“Hamlet” A Hit at the Old Globe
September 19, 2017
When I walked into The Old Globe’s outdoor theater on a misty Sunday night to see Shakespeare’s “Hamlet,” I immediately noticed a set that seemed to have been rolled off a new, edgy musical’s stage. There were two simple metal structures, each two stories tall, that fit together in multiple configurations to create different backdrops. Behind them were a series of wooden panels–much like those for enhancing acoustics for instrumental performances–dotted with circular holes. And, on center stage, a tall, empty suit of knight’s armor glared down at his audience.
Before seeing the set, I assumed I was going to watch a typical Shakespearian performance, telling the story of Hamlet’s anguish-ridden existence after his father’s death and his mother’s remarriage to his vile uncle. While it adhered to Shakespeare’s original work, it mixed classic and modern elements into one performance; and, the two clashed.
I was first caught off guard by this odd melding together of styles when the ghost of Hamlet senior entered the stage to stereotypical sci-fi music, dressed in a light-up suit of armor—reminding me of Buzz Lightyear from “Toy Story.” Although Hamlet Sr. was dressed like he was visiting from the future, much of the cast was dressed in historic Elizabethan attire.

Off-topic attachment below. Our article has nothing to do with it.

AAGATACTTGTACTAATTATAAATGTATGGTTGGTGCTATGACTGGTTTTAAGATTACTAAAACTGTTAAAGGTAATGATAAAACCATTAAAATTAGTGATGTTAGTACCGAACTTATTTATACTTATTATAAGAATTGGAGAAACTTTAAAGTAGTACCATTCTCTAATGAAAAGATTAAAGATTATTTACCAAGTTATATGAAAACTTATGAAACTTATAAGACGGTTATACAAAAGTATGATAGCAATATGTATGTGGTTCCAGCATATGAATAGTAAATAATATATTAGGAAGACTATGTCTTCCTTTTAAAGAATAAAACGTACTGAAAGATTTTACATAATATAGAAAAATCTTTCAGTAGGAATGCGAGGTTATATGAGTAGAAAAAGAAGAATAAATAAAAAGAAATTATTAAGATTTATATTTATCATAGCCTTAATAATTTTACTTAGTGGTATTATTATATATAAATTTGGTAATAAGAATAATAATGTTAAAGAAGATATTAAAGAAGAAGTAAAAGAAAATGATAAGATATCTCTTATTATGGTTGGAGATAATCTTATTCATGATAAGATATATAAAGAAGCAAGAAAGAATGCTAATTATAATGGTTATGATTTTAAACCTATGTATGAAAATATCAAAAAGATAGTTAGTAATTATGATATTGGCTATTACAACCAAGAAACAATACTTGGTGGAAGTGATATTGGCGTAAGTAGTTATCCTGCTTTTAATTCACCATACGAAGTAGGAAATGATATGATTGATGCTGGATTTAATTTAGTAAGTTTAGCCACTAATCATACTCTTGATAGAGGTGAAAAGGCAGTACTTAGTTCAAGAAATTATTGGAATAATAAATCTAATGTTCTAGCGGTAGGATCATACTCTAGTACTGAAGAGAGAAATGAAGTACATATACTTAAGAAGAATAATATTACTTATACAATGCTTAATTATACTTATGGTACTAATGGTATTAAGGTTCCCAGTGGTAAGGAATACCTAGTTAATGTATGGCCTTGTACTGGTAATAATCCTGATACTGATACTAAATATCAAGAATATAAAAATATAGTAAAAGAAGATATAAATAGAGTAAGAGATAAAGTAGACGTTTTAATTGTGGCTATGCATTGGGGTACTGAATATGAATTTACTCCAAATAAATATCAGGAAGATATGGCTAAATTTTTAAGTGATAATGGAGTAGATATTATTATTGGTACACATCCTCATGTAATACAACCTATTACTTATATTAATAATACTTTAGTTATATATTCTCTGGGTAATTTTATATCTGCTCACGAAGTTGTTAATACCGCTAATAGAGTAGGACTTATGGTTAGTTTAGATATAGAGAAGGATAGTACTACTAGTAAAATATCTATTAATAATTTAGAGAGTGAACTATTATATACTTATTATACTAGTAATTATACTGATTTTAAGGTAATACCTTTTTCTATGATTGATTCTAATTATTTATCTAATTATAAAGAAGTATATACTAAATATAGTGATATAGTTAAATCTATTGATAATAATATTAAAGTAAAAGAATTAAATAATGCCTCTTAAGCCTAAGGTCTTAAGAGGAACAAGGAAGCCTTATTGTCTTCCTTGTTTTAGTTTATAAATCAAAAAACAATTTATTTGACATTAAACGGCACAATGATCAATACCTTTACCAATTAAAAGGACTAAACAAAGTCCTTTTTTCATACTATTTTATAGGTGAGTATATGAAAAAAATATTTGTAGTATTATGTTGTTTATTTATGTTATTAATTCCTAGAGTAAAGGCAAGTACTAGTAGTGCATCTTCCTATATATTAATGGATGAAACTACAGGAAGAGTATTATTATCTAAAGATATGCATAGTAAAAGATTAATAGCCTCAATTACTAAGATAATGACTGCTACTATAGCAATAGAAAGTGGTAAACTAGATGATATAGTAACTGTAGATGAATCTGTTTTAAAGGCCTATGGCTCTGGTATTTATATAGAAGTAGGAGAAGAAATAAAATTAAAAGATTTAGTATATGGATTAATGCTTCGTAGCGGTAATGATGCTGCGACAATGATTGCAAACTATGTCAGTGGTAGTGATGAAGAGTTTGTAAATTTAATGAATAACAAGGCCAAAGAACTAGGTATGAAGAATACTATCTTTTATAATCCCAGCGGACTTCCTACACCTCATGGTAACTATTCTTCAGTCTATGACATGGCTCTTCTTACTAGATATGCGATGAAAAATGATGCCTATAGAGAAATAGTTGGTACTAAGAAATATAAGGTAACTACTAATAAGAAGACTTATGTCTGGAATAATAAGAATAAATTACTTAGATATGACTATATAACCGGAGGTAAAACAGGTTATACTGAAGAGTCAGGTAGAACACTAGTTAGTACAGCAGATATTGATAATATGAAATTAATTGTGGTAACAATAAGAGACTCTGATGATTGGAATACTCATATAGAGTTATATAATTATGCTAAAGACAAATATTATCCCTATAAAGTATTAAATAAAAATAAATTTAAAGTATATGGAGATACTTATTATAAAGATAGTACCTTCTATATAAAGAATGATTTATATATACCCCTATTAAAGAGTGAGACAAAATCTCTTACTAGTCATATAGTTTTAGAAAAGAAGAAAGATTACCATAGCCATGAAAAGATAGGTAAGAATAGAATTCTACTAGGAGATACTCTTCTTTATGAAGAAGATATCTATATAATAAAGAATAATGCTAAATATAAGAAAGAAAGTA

The musical score was also a blend of old and new. There was a two person ensemble perched on a balcony next to the stage that played various solos and duets, which proved powerful, especially during stirring scenes, including when the classic “To be or not to be” monologue is delivered. However, upbeat, electronic music inserts concluded each scene. This abrupt change in musical style disrupted the mood evoked in the previous scene and rushed the storyline along. Instead, quiet musical segues should have been played, enabling the audience to process what they had just watched; total silence would have been even better.
While I found the blending of artistic styles jarring, the acting became progressively impressive, making it a worthwhile play to see before it closes on Sept. 22.